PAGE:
Rockin’ Toddlers is a fun-filled, easy-to-do church outreach program designed to serve and engage young families.

If You Build It They Will (Not) Come

NEXT Church regularly pulls on wisdom from community organizing as we think about being the church in the 21st century. For our purposes this month, we focus on the way in which congregation-based community organizing places emphasis on developing new leaders. Read Jeff Krehbiel’s post for another example.


By Jessica Tate

“If you build it, they will come.”

We held that maxim for several years in children’s ministry at the congregation I first served.

It is not true.

“We need better curriculum,” I thought. One that more fully embraces the Presbyterian theology we preach, is attentive to multiple intelligences, one that takes children and their spiritual questions seriously, and is easy for our teachers to use. That is what good curriculum should do, according to my Masters’ degree in Christian Education. So we researched and acquired a new curriculum.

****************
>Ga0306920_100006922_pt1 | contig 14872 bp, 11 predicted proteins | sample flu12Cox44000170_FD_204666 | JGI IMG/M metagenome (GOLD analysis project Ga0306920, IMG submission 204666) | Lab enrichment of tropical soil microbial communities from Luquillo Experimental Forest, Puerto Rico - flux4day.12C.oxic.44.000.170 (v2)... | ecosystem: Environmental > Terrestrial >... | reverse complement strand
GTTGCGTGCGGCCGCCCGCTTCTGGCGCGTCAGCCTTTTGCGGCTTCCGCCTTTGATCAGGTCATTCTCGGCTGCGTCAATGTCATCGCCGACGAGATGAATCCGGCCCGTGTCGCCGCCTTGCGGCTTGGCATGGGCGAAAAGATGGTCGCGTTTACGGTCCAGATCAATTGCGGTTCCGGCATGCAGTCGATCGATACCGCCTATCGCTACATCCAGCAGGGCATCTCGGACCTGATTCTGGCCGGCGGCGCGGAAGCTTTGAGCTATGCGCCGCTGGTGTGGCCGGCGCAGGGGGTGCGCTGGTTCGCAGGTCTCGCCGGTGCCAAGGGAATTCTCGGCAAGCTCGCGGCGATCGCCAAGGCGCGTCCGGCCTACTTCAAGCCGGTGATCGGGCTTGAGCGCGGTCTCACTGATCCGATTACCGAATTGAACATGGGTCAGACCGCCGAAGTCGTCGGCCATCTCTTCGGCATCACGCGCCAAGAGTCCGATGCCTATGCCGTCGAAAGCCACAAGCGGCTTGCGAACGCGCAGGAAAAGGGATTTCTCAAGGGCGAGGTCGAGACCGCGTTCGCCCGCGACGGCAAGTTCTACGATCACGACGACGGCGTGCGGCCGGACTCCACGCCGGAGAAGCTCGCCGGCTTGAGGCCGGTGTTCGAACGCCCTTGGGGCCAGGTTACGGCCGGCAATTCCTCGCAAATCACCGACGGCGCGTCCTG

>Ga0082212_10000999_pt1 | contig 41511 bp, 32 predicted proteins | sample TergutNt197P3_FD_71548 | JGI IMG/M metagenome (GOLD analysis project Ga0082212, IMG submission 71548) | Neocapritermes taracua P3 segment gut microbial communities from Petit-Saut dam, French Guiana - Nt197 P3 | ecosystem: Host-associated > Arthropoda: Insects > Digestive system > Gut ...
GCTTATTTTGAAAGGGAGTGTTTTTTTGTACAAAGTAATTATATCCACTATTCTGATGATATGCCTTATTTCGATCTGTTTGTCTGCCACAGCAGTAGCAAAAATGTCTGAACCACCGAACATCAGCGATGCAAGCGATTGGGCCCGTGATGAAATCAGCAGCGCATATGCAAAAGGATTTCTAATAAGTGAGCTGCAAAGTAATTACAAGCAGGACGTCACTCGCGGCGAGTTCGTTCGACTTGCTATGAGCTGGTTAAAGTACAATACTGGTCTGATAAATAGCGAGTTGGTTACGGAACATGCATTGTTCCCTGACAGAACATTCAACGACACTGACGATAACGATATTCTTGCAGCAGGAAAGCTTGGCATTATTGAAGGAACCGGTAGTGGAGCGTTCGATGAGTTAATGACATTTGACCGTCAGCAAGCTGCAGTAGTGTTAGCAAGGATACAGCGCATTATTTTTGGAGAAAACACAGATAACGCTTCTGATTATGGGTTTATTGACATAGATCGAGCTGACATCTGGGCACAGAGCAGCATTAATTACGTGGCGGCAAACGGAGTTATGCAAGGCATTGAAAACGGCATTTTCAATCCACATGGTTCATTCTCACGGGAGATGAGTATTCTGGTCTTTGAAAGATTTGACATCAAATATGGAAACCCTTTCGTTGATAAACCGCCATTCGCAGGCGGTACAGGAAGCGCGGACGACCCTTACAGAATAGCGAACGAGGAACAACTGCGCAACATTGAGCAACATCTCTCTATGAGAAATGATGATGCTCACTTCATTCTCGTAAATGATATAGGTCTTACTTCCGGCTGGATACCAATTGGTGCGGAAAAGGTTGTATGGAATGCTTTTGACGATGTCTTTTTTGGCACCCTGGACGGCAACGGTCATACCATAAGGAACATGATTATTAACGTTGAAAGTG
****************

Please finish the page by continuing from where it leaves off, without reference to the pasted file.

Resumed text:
The children did not come.

“Our teachers need better training so they will be more invested, more prepared, and developing spiritually themselves.” We did more training. Our teachers were ready!

The children did not come.

We need better snacks, more play time, less choir, more choir, more bible drills, parent education, family events… the list went on and on and we tried it all.

They did not come.

Anita Patterson Peppers/shutterstock

Anita Patterson Peppers/shutterstock

The children’s ministry team had been eager for their shiny new pastor to arrive with a pristine education degree and solutions. Starting this new call, I thought the stagnation of the children’s ministry was simply a matter of technical fixes and re-energizing volunteers. Two years in we realized we were wrong and we were frustrated. All of us believed in the value of forming our children in faith, but we couldn’t get more than a dozen families engaged. We didn’t know what else to try.

During those same years we were trouble-shooting the children’s ministry problem, the mission portion of my job had me deeply engaged in community organizing through VOICE (Virginians Organized for Interfaith Community Engagement), where I was learning about the power of relationships to make change in our community around issues we cared about. In Northern Virginia, these were issues of: